Aged 24 and a graduate in journalism, Ljubiša Bojić is an enthusiast of new media:
Currently I'm writing a book about web journalism and digital marketing that I intend to publish in English. I am also in advertising, working as a creative director, mainly doing copy writing. I am interested in great stories and how to make them. It annoys me to see so so much wasted human potential.
Being so passionate about journalism and digitial media, it is not surprising to hear that he started blogging (in Serbian) quite a few years ago:
I have been blogging since 1999. NATO aggression against Serbia motivated me to blog. There was a platform called “Beograd.com”. Many individuals across the country used to inform the community about the state of alert (where the planes came from and what they bombed, etc.). This website marked the beginning of citizen journalism in Serbia. I am proud that I was part of it.
Then, in August 2006, while doing an internship in Hong Kong, Ljubiša started a blog in English to reach a broader audience and “to contribute to the understanding between Serbia and the rest of the world”. In one of his first posts, he wrote a little story about a recurring topic in his blog – corruption:
Here I am on a plane headed to Belgrade. Behind me one Serbian man and a Armenian lady start a conversation. What a better topic to kick off a chat than with corruption issues. Man tells her what he encountered when he was awaiting flight in Moscow. Apparently lady at the counter asked him for bribe when he needed a wheelchair to use it around the airport as he was recovering from a medical operation at the time. On the other side, a Chinese-looking lady tells him about police asking her for bribe in her homeland. They go on and on about corruption. What a beautiful way to connect people. I think they were slowly getting in love while we were getting closer to Belgrade.
However, because of his work and all the projects that he's involved in, Ljubiša says that lately he hasn't had as much time to blog as he used to:
My English blog is pretty messy because, currently I store links and some citations there. Originally I wanted to communicate with the world. But now, because of intensive workload, the only way I manage to keep that connection is by sharing links which inspire me.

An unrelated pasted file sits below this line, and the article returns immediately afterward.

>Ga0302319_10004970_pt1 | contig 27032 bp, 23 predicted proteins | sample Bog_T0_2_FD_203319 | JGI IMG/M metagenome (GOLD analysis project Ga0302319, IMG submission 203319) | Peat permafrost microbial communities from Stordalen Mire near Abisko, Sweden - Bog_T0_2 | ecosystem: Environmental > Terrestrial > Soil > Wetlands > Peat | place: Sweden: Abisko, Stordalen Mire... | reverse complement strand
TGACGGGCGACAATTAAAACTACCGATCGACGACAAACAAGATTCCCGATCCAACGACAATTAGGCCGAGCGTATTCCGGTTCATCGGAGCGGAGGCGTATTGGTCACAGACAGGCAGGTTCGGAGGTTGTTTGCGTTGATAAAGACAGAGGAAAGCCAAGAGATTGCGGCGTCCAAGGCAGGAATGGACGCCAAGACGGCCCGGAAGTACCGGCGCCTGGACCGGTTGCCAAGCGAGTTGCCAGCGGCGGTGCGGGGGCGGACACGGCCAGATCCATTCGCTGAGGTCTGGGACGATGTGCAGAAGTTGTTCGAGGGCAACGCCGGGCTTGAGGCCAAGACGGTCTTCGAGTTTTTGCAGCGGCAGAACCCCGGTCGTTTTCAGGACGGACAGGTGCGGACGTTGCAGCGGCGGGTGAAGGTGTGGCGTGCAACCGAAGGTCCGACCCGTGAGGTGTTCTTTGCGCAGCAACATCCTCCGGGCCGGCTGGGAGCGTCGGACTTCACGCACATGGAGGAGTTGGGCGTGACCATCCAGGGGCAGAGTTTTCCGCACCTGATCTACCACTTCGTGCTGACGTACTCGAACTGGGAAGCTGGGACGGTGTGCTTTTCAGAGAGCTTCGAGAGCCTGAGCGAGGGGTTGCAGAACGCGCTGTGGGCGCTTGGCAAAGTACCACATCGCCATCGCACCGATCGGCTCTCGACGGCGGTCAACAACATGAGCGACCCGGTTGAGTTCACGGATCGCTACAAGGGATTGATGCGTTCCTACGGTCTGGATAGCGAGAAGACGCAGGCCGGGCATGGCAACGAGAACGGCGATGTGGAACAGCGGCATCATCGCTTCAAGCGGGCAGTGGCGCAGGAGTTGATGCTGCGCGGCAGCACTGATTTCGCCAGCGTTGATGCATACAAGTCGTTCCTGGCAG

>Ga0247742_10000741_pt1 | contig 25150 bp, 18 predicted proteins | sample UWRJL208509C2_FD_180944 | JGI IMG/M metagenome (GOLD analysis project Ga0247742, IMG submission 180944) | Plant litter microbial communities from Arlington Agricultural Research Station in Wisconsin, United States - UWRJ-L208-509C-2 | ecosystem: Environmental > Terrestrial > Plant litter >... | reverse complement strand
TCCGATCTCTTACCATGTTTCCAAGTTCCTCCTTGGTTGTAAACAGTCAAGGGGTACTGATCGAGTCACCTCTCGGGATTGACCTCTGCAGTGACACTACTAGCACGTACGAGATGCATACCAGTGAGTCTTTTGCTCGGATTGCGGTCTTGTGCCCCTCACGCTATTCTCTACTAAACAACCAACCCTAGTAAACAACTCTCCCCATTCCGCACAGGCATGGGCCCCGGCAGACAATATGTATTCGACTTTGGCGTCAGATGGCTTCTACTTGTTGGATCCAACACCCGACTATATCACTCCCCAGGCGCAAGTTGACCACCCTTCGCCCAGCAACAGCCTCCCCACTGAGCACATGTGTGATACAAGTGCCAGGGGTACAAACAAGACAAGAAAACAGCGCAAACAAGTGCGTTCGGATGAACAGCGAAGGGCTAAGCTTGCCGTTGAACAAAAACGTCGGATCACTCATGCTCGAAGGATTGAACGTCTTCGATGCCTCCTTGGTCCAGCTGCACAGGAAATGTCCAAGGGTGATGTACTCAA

Besides his personal blog in English he also blogs in Serbian for the official blog for the Strengths of Serbia Movement “to project a new image of the organization that will get to the citizens’ souls”. There he talks about human rights and political issues such as the following:
In my opinion, our government did great injustice against a politician who won 19% of vote at presidential elections in 2004. They marked him as a criminal, so he had to leave Serbia. His name is Bogoljub Karić, and my cause is to establish strong institutions in our society, so ruling politicians could never abuse power.
In 2006, at around the same time he started his blog in English, Ljubiša joined the Global Voices Online team as an author for Serbia and the Balkans after meeting co-founder Rebecca MacKinnon in Hong Kong:
It was sunny day and I was trying to get an interview from journalism professor for my documentary about media in Hong Kong. I talked to Ying Chan, head of Journalism and Media Studies Center at HKU. She told me about exciting thing going on around blogosphere – Global Voices Online. At that time, she was expecting arrival of a new professor to teach New Media. Guess who that was – Rebecca MacKinnon.